I have been all over the West of Ireland and I’m always amazed at how friendly the people are – even towards English people. Whenever you go, be prepared for rain, but don’t let that stop you from enjoying the wild beauty of this amazing area. Apologies for some of the less-than-wonderful pictures taken in the pre-digital era.
Yes, it does rain a lot in the West of Ireland, particularly on the West coast. The wettest months are July and August. But that simply means that Ireland is very, very green – The Emerald Isle. Here you can see the mountains and lakes of Killarney taken one gorgeous morning. The lake really was that blue!
Muckross House, a short cycle from Killarney. Queen Victoria stayed here. The house is okay but the gardens and views around the house are amazing.
A short cycle from Muckross House – Ross castle, from where the boats leave across the lakes to the Gap of Dunloe.
The ride across the lanes is beautiful – as long as you get good weather as we did – in March! There is a patch of snow on the hillside on the right.
The view from the top of the Gap of Dunloe.
A beautiful twisting road through the Gap of Dunloe with beautiful lakes.
A few from further down the valley looking back up.
An old photo of the Gap of Dunloe. Behind my good friend Mariola, there is a jaunting car (horse and carriage), typical of the area.
Thanks to Jana Vratna for this one. This Church, on the Dingle Peninsula, was built when Columbus was a twinkle in his great great great etc grandfather’s eye. About 1100 years old and still standing.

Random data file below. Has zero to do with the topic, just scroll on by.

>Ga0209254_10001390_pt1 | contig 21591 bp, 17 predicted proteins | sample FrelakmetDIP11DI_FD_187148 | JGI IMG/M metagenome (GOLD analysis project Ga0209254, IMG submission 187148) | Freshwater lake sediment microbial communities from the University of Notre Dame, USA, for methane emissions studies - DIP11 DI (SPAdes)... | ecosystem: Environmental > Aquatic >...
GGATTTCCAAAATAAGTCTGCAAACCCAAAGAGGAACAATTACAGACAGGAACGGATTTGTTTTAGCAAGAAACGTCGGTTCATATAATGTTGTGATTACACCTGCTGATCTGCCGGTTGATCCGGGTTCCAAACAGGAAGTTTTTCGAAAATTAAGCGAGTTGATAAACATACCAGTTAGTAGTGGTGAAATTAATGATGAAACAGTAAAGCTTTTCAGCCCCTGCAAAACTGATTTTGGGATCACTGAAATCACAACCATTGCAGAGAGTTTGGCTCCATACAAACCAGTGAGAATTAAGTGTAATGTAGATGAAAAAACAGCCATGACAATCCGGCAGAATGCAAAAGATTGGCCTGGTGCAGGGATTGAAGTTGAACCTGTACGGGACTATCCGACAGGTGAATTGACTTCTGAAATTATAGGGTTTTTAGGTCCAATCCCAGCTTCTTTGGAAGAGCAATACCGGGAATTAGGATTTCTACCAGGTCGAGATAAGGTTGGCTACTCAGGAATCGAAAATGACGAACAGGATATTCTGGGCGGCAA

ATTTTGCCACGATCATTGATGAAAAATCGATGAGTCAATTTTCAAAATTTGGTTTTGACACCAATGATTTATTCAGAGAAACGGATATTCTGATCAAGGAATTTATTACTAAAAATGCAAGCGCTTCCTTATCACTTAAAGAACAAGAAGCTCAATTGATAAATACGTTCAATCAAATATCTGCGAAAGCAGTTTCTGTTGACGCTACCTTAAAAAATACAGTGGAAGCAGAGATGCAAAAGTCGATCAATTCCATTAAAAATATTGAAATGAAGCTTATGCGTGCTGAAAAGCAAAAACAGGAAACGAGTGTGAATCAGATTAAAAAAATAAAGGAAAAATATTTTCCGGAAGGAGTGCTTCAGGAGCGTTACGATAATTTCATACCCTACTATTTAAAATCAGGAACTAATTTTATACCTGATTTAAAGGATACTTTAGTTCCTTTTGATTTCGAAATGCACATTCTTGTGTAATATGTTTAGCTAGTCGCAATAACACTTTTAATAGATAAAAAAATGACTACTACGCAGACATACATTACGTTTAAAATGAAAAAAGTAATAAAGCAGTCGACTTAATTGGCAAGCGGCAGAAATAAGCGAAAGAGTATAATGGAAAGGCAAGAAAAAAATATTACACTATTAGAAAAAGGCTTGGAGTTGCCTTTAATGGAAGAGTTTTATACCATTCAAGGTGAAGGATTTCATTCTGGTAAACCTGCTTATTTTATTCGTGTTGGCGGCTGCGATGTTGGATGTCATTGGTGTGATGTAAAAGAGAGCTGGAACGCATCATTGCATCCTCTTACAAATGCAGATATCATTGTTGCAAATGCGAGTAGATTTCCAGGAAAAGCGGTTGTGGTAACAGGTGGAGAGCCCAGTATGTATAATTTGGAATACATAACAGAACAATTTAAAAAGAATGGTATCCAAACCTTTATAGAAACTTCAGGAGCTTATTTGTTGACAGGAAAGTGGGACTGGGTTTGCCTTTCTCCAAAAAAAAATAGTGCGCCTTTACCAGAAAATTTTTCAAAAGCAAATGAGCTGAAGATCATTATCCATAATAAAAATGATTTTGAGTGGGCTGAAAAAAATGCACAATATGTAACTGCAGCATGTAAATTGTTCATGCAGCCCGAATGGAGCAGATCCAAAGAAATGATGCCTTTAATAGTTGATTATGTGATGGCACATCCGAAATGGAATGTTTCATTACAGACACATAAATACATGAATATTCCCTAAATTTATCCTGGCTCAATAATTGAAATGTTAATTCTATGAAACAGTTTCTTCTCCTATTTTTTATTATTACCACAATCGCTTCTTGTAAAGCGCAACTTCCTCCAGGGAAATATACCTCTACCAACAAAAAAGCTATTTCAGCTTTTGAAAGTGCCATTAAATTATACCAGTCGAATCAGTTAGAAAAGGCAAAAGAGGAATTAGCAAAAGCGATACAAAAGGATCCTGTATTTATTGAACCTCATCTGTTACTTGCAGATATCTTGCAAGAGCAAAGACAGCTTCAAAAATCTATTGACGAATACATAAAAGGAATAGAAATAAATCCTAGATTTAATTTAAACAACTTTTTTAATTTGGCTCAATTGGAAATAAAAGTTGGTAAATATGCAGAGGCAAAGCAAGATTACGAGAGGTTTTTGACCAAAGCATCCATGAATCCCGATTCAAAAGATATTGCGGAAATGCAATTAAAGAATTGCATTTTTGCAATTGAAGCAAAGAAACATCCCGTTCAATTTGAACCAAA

County Mayo is the home of Derval McHale, one of my best friends in Ireland. This county has the beauty of Kerry – and even better – remarkably few tourists. Here you can see a busy Mayo road at half past eight in the morning. Planning a cycling holiday in the West of Ireland?
Taking the ten minute flight from the mainland to the Aran islands really gives you a sense of how desolate the islands are. The biggest island has less than a thousand inhabitants and Irish is spoken here as a first language.
The cliffs at the Aran Islands. Barely a tree on the whole island but on both my visits, once in April, once in September, I had perfect weather. The islands are superb for cycling, hiking and getting away from it all.
Here I am, daringly climbing up a sheer rock face on the Aran islands. How people managed to scrape a living from these islands is incredible. There was a film called Man of Aran made in 1934 by Robert Flaherty (who made Nanook of the North in 1922) which has recently been released on DVD.
Dingle is much smaller than Killarney and a lot less commerical. A cycle around the coastline is breathtaking and well worth the effort.
Fungi the dolphin. A resident of Dingle harbour, Fungi has been bringing in tourists for over 16 years. I joined a group of mad people, donned a very thick wet suit and swam with fungi for about an hour – in February!